A group of protestors in Seattle attempted to block several Microsoft employee shuttles from leaving their pickups earlier today and accused the company of gentrifying a local neighborhood. That shuttle service brings Microsoft employees from nearby areas to its headquarters in nearby Redmond, though that process was held up for about 45 minutes by the group, reports Capitol Hill Seattle. The protestors were holding large banners reading "gentrification stops here," a double entendre cracking fun at the shuttle stops and the demonstration itself. They were also handing out printed material accusing Microsoft of driving up the cost of living and creating deep socioeconomic rifts. Police eventually arrived on the scene and broke up the demonstration.
Upset over gentrification and cost of living
Microsoft has more than 40,000 employees in Washington State, with most of those living near its campus in Redmond. The Connector shuttle service began in late 2007 with pickups in five residential neighborhoods, and has since expanded to about a dozen. Like Google and others, Microsoft has touted the program's environmental benefits, and used it as a perk to both lure and maintain employees.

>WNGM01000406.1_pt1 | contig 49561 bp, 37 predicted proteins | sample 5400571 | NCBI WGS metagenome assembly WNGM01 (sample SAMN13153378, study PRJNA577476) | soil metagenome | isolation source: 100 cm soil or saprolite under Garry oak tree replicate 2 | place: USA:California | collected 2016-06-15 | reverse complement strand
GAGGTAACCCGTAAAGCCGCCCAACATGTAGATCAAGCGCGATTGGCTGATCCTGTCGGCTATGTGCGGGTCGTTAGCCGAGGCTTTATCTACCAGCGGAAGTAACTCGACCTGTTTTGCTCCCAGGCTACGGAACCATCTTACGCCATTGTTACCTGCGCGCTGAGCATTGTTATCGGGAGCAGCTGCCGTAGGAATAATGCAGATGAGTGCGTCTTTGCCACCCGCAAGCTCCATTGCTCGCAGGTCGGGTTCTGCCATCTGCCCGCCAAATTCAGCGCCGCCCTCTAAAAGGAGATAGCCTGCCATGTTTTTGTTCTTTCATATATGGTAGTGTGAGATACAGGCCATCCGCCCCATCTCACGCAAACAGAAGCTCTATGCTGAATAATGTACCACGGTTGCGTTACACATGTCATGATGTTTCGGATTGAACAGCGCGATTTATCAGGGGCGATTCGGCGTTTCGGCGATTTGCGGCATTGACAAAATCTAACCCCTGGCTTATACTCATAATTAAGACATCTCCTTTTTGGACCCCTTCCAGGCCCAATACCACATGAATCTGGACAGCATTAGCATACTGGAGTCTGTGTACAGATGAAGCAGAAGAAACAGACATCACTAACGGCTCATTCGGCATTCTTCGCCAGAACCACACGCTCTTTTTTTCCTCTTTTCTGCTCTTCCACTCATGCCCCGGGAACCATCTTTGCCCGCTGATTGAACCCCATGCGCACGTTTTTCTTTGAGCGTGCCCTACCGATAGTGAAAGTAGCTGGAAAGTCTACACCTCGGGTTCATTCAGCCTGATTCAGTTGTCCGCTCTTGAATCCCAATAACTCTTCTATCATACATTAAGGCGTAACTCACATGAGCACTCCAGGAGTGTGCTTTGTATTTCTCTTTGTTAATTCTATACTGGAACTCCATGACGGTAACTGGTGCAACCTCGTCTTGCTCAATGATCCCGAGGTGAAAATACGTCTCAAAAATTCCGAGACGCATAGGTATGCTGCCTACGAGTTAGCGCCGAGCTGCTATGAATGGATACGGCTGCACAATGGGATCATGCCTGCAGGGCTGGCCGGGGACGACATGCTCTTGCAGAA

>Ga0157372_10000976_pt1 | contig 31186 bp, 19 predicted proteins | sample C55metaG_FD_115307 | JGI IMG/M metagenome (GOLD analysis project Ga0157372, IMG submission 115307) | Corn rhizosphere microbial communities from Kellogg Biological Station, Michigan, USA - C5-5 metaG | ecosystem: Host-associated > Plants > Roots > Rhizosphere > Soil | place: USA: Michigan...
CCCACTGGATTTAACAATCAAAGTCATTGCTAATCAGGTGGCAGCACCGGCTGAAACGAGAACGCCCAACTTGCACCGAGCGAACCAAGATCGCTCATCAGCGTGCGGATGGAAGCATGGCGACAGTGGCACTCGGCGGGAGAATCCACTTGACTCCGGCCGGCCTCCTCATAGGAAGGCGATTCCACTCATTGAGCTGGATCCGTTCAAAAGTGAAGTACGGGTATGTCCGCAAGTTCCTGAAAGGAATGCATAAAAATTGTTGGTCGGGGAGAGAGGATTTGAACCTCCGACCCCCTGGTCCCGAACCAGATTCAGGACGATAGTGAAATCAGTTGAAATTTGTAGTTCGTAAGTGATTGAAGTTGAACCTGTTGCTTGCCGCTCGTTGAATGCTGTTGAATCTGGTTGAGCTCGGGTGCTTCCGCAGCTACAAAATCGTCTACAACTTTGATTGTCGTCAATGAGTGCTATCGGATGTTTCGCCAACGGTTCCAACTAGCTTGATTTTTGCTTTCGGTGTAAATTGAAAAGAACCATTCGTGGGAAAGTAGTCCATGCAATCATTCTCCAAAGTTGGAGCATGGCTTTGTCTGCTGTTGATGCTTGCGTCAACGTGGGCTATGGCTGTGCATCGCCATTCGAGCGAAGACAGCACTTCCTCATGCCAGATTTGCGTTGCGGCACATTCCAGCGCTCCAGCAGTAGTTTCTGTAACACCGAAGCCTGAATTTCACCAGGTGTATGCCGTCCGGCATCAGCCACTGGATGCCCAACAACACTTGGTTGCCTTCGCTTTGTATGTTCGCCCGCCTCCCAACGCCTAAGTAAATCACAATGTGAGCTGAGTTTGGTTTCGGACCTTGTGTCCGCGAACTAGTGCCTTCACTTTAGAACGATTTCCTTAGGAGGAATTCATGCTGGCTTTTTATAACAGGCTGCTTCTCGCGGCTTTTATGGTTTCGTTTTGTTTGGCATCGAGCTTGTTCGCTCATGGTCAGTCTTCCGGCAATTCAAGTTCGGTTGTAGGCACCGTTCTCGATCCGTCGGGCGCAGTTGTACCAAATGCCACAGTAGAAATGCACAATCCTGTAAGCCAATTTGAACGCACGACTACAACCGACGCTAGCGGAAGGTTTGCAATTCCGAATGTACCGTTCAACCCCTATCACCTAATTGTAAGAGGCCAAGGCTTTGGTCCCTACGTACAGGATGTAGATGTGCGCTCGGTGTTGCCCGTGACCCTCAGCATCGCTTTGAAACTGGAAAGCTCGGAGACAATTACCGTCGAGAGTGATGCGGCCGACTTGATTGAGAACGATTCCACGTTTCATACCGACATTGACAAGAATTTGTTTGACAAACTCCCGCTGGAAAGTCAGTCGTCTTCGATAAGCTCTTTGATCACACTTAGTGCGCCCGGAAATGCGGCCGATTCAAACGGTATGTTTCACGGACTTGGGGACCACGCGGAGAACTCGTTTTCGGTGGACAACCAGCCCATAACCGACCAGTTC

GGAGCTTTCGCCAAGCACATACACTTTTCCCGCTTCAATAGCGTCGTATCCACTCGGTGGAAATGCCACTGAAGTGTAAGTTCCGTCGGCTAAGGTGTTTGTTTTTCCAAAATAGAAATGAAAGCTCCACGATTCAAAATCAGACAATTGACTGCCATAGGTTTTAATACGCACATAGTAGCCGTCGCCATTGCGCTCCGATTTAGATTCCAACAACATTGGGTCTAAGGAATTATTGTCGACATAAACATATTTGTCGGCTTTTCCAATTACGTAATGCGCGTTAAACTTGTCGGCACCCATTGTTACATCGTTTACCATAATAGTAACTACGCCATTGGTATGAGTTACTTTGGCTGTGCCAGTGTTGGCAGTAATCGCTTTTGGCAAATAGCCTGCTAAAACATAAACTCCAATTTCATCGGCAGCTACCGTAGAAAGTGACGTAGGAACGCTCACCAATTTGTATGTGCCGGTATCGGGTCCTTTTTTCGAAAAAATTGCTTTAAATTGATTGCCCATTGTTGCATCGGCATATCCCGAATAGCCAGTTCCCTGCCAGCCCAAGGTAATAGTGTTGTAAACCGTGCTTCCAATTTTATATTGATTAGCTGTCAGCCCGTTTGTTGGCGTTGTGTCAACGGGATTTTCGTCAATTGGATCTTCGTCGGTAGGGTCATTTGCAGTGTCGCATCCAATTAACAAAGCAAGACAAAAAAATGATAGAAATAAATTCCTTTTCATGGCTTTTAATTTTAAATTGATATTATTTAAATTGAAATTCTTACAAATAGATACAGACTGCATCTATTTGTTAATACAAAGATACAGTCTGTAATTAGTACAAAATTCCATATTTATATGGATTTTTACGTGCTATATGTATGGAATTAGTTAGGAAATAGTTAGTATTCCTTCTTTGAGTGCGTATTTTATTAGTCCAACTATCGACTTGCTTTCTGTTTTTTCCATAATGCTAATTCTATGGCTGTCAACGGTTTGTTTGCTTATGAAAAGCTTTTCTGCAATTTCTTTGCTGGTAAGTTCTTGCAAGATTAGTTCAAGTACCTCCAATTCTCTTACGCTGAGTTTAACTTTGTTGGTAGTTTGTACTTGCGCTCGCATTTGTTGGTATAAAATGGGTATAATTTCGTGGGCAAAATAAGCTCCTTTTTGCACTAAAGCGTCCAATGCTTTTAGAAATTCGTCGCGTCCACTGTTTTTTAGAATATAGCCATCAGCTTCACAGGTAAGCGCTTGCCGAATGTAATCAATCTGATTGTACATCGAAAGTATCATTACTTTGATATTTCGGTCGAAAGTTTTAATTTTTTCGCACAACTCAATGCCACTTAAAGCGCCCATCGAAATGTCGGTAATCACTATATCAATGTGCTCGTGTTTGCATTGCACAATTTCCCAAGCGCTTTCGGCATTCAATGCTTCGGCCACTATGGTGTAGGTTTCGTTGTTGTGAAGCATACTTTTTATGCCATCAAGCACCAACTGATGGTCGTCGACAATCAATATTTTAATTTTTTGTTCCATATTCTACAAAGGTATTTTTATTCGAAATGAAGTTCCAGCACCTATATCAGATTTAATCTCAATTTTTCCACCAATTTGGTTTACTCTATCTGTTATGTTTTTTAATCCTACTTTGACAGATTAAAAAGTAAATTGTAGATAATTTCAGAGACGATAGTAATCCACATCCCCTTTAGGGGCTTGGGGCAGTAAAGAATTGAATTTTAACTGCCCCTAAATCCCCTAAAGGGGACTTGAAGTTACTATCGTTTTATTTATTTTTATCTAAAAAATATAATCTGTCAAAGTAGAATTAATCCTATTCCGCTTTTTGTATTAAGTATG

Today's situation mimics others that have occurred in the San Francisco Bay Area, where locals claim that Google, Facebook, and Apple have driven up housing costs and are taking over public bus stops by using them as pickup locations for employees. A recent pilot that was approved by the San Francisco Municipal Transportation Agency last month will charge tech companies for rights to share the spots, as well as require permits and limit routes. Google has also explored other options, including a private ferry service, though larger concerns remain about rising real-estate prices.